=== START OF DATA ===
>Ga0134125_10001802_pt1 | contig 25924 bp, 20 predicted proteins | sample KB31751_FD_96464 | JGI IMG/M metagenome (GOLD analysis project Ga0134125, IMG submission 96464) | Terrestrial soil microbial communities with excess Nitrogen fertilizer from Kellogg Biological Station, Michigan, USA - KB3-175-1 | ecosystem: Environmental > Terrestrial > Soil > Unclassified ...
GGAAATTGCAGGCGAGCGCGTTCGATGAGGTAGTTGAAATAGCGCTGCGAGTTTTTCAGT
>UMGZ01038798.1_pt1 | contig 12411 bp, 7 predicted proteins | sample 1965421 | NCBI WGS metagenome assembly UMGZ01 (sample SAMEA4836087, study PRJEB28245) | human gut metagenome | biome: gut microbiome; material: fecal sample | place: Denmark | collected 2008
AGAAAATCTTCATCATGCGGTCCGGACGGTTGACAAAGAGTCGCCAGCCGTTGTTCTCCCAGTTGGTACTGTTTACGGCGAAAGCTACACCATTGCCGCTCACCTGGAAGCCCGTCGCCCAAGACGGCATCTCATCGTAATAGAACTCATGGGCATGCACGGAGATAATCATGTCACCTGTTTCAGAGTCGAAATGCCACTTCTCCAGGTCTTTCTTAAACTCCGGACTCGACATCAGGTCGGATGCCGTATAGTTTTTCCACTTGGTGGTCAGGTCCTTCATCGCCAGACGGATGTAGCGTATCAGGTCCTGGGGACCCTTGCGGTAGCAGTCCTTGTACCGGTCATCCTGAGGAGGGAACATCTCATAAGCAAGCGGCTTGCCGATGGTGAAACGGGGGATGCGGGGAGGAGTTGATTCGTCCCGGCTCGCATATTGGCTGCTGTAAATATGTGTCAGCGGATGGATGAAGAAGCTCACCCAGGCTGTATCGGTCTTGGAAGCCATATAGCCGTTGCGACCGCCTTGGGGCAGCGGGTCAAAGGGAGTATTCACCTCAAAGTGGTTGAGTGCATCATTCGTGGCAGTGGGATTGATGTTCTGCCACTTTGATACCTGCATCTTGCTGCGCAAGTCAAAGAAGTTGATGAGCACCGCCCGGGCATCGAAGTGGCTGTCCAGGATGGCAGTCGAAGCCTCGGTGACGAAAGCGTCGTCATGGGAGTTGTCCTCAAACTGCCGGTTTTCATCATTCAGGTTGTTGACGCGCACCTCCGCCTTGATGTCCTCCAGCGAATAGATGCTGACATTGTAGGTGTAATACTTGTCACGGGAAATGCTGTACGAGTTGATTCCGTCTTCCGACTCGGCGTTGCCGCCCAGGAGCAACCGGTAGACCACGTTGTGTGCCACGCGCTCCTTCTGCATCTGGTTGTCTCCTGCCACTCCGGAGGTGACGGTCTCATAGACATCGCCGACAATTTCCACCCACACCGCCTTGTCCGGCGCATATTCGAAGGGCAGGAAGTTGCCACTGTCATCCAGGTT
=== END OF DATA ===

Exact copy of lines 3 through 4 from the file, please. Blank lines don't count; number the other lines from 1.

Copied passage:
>UMGZ01038798.1_pt1 | contig 12411 bp, 7 predicted proteins | sample 1965421 | NCBI WGS metagenome assembly UMGZ01 (sample SAMEA4836087, study PRJEB28245) | human gut metagenome | biome: gut microbiome; material: fecal sample | place: Denmark | collected 2008
AGAAAATCTTCATCATGCGGTCCGGACGGTTGACAAAGAGTCGCCAGCCGTTGTTCTCCCAGTTGGTACTGTTTACGGCGAAAGCTACACCATTGCCGCTCACCTGGAAGCCCGTCGCCCAAGACGGCATCTCATCGTAATAGAACTCATGGGCATGCACGGAGATAATCATGTCACCTGTTTCAGAGTCGAAATGCCACTTCTCCAGGTCTTTCTTAAACTCCGGACTCGACATCAGGTCGGATGCCGTATAGTTTTTCCACTTGGTGGTCAGGTCCTTCATCGCCAGACGGATGTAGCGTATCAGGTCCTGGGGACCCTTGCGGTAGCAGTCCTTGTACCGGTCATCCTGAGGAGGGAACATCTCATAAGCAAGCGGCTTGCCGATGGTGAAACGGGGGATGCGGGGAGGAGTTGATTCGTCCCGGCTCGCATATTGGCTGCTGTAAATATGTGTCAGCGGATGGATGAAGAAGCTCACCCAGGCTGTATCGGTCTTGGAAGCCATATAGCCGTTGCGACCGCCTTGGGGCAGCGGGTCAAAGGGAGTATTCACCTCAAAGTGGTTGAGTGCATCATTCGTGGCAGTGGGATTGATGTTCTGCCACTTTGATACCTGCATCTTGCTGCGCAAGTCAAAGAAGTTGATGAGCACCGCCCGGGCATCGAAGTGGCTGTCCAGGATGGCAGTCGAAGCCTCGGTGACGAAAGCGTCGTCATGGGAGTTGTCCTCAAACTGCCGGTTTTCATCATTCAGGTTGTTGACGCGCACCTCCGCCTTGATGTCCTCCAGCGAATAGATGCTGACATTGTAGGTGTAATACTTGTCACGGGAAATGCTGTACGAGTTGATTCCGTCTTCCGACTCGGCGTTGCCGCCCAGGAGCAACCGGTAGACCACGTTGTGTGCCACGCGCTCCTTCTGCATCTGGTTGTCTCCTGCCACTCCGGAGGTGACGGTCTCATAGACATCGCCGACAATTTCCACCCACACCGCCTTGTCCGGCGCATATTCGAAGGGCAGGAAGTTGCCACTGTCATCCAGGTT